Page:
You probably won't have a direct P&L if you're a junior anyway. If you're senior enough to have it, you can track it. I wouldn't inflate anything - ever. It's a small industry. People talk. If you're going to a single-manager MF, they may be hiring 1-2 people per year. They have an intense vetting process during interviews and when they call your references. If they find out you were lying / can't trust you before you even start, you're canned. It's about being objective in the business. Are you right or wrong. You can't change the narrative to fit your thesis or you are 100% toast.

 
7/18/17
  1. Depends. There are pros and cons, but generally the more directly applicable work you do, the better. So, doing L/S investing at a small fund is clearly better preparation for a MF L/S role. Having said that, sometimes the name/branding of your former employer plays a role in you getting looks from the big funds, which means making a case in favor of a top sell-side sector team becomes easier. This is especially the case when you're more junior. If you're more senior then your PnL is more or less what only matters. Unfortunately, often times you don't have an auditable track record until you manage your own chunk of capital, which means that your PnL record is technically all backward looking fluff anyway.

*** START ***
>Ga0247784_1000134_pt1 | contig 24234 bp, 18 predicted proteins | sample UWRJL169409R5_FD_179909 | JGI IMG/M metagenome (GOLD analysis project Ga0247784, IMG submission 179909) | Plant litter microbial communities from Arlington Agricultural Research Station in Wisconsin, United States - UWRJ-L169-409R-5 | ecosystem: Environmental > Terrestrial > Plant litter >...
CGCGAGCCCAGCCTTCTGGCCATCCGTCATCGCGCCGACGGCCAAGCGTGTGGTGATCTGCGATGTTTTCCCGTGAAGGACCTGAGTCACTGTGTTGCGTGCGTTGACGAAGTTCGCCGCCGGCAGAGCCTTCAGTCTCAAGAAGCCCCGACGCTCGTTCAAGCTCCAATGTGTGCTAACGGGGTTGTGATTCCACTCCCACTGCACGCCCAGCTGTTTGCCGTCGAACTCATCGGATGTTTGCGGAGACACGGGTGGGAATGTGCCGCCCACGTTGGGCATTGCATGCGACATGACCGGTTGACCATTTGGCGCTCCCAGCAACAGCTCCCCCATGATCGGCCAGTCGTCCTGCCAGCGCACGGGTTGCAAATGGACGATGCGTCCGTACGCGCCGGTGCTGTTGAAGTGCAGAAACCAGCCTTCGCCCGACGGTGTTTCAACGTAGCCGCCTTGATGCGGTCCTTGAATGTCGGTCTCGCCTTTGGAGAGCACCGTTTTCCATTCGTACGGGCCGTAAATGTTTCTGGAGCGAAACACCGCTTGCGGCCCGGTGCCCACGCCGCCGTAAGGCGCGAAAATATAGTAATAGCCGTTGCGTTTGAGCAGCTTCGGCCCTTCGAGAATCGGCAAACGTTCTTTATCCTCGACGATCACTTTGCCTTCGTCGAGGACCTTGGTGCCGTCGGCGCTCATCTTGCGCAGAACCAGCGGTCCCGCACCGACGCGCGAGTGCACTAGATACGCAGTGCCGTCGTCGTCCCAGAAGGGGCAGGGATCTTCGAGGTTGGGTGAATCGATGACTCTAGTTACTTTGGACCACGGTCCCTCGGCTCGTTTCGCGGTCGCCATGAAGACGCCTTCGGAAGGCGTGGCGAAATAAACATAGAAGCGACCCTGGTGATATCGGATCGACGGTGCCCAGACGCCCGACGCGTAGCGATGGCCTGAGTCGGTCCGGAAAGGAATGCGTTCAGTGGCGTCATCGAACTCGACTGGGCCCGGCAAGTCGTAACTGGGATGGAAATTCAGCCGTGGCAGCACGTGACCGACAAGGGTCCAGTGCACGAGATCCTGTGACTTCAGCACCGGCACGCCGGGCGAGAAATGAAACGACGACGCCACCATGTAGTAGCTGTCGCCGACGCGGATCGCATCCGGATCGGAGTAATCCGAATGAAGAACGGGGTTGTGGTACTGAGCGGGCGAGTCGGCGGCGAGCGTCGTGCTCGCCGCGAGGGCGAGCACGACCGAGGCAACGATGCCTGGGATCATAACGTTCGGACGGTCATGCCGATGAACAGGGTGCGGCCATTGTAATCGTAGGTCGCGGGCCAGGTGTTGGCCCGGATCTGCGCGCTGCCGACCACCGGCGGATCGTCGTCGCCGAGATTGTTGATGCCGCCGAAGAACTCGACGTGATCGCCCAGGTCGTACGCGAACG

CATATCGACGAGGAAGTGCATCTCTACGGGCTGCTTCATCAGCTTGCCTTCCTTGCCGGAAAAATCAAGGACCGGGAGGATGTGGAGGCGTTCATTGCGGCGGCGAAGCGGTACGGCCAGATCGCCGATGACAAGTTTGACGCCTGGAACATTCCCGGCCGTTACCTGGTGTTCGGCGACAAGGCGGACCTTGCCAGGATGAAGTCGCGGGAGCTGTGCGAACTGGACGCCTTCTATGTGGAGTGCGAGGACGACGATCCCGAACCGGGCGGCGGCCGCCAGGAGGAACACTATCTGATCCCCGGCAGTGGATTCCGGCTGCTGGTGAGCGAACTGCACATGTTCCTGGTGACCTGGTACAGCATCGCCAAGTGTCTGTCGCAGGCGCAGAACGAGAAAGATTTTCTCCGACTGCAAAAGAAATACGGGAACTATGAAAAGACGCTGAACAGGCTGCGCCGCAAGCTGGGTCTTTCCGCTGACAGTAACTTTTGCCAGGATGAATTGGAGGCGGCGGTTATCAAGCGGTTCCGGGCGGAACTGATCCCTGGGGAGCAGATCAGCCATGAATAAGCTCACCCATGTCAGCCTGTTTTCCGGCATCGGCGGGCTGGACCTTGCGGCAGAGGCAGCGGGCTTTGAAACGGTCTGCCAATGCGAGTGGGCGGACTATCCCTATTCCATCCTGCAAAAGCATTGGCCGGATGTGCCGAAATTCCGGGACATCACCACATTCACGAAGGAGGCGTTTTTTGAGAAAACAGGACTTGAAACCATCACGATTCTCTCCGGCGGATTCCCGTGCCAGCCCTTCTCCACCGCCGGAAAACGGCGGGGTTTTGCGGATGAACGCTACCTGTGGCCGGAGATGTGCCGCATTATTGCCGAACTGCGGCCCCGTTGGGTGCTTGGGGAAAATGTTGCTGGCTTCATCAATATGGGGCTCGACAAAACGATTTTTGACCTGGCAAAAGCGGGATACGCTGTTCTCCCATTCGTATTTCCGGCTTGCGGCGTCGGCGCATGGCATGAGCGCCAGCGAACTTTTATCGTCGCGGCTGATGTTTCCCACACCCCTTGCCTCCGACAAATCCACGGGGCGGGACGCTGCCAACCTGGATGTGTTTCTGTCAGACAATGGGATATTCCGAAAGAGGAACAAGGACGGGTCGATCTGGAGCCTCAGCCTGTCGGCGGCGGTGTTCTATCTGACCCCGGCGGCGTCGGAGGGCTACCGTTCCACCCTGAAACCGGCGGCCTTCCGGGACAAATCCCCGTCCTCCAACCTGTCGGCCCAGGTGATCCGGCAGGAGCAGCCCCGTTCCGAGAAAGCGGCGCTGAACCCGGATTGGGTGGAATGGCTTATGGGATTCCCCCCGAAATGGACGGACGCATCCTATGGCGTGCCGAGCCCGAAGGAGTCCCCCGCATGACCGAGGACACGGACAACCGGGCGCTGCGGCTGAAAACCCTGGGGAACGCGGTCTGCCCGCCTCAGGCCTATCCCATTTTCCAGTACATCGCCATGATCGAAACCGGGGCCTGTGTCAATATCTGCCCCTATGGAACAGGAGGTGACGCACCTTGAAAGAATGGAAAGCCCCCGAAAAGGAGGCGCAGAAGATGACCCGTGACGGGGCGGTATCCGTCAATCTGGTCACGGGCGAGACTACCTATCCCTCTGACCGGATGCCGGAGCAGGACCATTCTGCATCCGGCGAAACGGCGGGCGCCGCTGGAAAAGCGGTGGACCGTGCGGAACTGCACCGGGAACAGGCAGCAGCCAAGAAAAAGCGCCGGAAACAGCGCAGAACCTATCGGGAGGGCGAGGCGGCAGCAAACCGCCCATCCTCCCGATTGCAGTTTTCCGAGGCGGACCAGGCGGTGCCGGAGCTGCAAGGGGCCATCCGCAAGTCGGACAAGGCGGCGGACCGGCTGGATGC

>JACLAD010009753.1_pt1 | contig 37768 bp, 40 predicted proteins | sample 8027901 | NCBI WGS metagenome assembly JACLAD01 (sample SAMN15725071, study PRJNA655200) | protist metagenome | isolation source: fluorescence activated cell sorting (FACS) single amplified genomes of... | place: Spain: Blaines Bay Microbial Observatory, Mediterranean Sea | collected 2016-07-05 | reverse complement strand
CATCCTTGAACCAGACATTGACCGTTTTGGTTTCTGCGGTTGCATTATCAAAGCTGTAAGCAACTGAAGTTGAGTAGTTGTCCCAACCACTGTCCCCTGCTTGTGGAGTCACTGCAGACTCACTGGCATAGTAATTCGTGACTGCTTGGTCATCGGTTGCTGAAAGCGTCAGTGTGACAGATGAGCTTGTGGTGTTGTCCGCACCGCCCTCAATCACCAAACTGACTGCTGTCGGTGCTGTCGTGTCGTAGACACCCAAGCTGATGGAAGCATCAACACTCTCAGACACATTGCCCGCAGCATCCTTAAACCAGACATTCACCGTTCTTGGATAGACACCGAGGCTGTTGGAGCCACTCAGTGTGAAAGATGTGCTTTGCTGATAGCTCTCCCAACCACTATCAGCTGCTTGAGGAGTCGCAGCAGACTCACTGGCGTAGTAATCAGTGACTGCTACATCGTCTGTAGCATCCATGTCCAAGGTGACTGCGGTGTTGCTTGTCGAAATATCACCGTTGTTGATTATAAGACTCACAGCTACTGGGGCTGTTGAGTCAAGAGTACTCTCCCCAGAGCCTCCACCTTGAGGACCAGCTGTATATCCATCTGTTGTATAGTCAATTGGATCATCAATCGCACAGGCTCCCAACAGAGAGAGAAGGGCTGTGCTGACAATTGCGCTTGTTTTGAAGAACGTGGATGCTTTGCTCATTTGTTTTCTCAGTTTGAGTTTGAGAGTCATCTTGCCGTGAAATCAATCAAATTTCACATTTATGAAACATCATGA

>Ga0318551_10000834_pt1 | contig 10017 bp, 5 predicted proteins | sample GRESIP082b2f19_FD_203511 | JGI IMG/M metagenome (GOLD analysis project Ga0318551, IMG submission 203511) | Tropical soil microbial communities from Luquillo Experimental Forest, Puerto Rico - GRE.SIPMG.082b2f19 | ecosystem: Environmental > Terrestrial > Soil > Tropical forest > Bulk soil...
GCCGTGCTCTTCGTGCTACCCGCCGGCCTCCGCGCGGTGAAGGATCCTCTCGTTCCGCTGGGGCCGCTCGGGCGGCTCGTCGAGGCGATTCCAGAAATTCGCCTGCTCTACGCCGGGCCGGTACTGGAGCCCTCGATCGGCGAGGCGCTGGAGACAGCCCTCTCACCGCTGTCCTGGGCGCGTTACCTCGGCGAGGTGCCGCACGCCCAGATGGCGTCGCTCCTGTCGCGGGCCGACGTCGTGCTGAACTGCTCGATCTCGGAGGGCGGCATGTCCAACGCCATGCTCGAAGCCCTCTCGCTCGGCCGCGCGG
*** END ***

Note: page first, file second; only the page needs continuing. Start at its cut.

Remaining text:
Wouldn't really take into consideration the sector aspect of sell-side versus buy-side as a starting point for a career - you can equally, if not to a greater extent, become a sector specialist on the buy-side if you wish.

  1. Responsibilities/what you learn is not really easy to BS. You speak with the person and you know within the first couple of minutes if that person knows what he/she is talking about. Give more credit to your prospective employers. AUM is hardly the most important factor. It's down to whether 1) they like you / you're a fit to the team 2) your thinking is not completely different to how the team thinks 3) whether they like your pitch / reasoning / believe that you have the skills to add value 4) your former team's record / how well known (or good) the former team is (albeit this is more for you even getting the initial interview, not much more, but is often considered for their own marketing/fund pitching purposes).

So, in a nutshell, you have two things at play: stuff that will get you the interview and stuff that will get you employed. To get the interview it's a bit like banking - you need a good school, branding in terms of work experience etc. It's more intangible once you're already speaking with them.